What is CPSC and why does it matter?
CPSC is a federal agency known as Consumer Product Safety Commission. Similar to the FDA monitoring drugs, foods and cosmetics, CPSC’s mission according to their website is to “protect the public against unreasonable risks of injuries and deaths associated with consumer products.” In short, they enforce and monitor flammability and lead requirements for all children toys and clothing, as well as ensure that all requirements to components and labeling are met. Furthermore, CPSC closely monitors any potential recalls that may occur. Buying a compliant clothing item or toy means that the craftsman has been educated on and is following all regulations to ensure the product is safe for use.
What is a Small Batch Manufacturer and are you one?
Under law, all manufacturers of children’s products (whether toys, clothing, blankets or teething toys, for example) must have their products tested by a third party to certify that they are indeed meeting all the outlined regulations to be compliant and safe. However, there are certain exceptions for small businesses that can register as a Small Batch Manufacturer. YES, I have registered my business as a Small Batch Manufacturer, allowing me exemption from certain third party testing, as long as I can obtain the necessary certifications from the manufacturer of the product I am using and I take precautions to follow all compliancy rules to ensure that all of my products are made according to the compliancy laws.
Why does everyone keep talking about testing requirements and what are they?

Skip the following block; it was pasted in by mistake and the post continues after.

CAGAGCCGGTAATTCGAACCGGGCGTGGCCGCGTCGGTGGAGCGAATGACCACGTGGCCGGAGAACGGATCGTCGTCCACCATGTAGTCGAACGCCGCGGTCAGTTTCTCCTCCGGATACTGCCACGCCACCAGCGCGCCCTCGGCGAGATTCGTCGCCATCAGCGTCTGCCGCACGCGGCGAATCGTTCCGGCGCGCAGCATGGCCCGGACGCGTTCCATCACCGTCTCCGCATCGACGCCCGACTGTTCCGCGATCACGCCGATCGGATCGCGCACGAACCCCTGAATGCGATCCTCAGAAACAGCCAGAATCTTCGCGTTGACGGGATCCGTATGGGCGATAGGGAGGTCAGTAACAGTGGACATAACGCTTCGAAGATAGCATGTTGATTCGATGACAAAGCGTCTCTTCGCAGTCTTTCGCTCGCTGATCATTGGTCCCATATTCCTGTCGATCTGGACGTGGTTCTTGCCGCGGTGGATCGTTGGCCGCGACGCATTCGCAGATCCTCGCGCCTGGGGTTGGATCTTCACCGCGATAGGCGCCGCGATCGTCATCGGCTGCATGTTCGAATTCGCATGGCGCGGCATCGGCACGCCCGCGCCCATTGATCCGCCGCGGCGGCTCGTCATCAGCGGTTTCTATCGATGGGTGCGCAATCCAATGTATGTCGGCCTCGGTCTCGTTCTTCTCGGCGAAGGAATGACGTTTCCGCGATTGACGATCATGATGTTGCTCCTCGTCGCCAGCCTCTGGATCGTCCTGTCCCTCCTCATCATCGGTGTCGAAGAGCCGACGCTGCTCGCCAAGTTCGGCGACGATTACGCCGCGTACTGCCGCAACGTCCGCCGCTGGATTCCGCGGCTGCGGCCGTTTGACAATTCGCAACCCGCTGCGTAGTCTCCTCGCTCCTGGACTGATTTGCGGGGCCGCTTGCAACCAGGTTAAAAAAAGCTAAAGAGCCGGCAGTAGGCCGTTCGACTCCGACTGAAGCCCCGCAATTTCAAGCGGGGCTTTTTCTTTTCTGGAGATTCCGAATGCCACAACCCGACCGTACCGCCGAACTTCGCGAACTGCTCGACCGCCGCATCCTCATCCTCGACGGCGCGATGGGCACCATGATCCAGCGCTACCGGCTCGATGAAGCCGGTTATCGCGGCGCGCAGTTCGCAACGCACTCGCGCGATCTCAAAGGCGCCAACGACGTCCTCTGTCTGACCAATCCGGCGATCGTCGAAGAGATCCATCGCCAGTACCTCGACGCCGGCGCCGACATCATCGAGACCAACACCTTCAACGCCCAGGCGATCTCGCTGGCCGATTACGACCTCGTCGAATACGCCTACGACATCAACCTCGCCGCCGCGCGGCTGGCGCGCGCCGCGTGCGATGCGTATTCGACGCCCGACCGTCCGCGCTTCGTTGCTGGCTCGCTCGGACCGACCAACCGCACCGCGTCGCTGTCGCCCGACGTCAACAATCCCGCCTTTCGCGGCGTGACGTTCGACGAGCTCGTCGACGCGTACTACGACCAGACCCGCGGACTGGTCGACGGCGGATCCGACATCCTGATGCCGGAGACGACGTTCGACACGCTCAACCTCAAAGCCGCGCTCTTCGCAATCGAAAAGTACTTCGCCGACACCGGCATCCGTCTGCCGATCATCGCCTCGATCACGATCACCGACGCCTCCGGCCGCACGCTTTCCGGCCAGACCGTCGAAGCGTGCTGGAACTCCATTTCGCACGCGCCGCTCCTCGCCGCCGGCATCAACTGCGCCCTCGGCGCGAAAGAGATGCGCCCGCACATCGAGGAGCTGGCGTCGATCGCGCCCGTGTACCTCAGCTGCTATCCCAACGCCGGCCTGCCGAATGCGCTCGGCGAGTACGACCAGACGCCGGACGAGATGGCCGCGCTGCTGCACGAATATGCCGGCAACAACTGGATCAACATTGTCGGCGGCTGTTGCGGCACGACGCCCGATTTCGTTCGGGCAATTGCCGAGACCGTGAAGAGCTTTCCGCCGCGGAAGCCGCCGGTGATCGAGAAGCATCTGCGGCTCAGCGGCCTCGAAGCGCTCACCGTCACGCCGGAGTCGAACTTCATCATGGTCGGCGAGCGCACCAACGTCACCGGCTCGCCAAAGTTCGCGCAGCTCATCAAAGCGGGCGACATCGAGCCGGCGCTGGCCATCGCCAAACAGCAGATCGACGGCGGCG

Testing the various components of a finished product for flammability, lead, BPA, and phthalate content, for example, ensures that an item is safe to use for children and their health is not put at risk.
CPSC regulations do not require any testing for lead in natural fibers, such as cotton, as the materials are not exposed to any lead in the manufacturing process.
After thorough testing, polyester and nylon have been moved to the exempt material list.
Snaps, zippers and PUL (which I use in my reusable food bags and my wet bags) have to be tested for lead, BPA and phthalate content if they are going to be incorporated in any way into a children’s product.
Smooth, woven and knit fabrics do not require any testing for flammability if they are over 2.6oz per square yard.
However, flammability testing is required for all fabrics with pile (a fuzzy surface – such as flannel for example) if the material will be used in a children’s item.
I only use materials that are exempt or have certification of testing deemed safe to use in any of my products, whether they are children or adult items.
How can I know if a small business is CPSC compliant?
Simply ask 🙂 Those of us that have gone through the rigorous process are proud of it and will tell you so. Most businesses will have a statement on their website or listing that says “Meets CPSC Safety Requirements,” although that is NOT required.
You should also be able to tell by an item whether or not it has been made under CPSC requirements, as those items are required to have a permanently attached label with the exception of very small or reversible items (in which case a hang tag will suffice) with the following information:
  • Name of the manufacturer (generally, a business logo or business name will suffice)
  • Contact information to the manufacturer (website, email address or the link to an etsy shop for example)
  • Location of the manufacturer (City and State)
  • Date of completion (you may often find the date included in the listed Batch ID)
  • Fiber content where required (this is not necessarily required on the permanently attached label, but can also be found on the hang tag)
  • Care instructions (only required for wearing apparel)
  • a unique number (Batch ID) so you are able to follow recall instructions should that occur.
If you have any further questions on the CPSC, please don’t hesitate to visit their website or reach out to me!
Thank you for supporting a small business!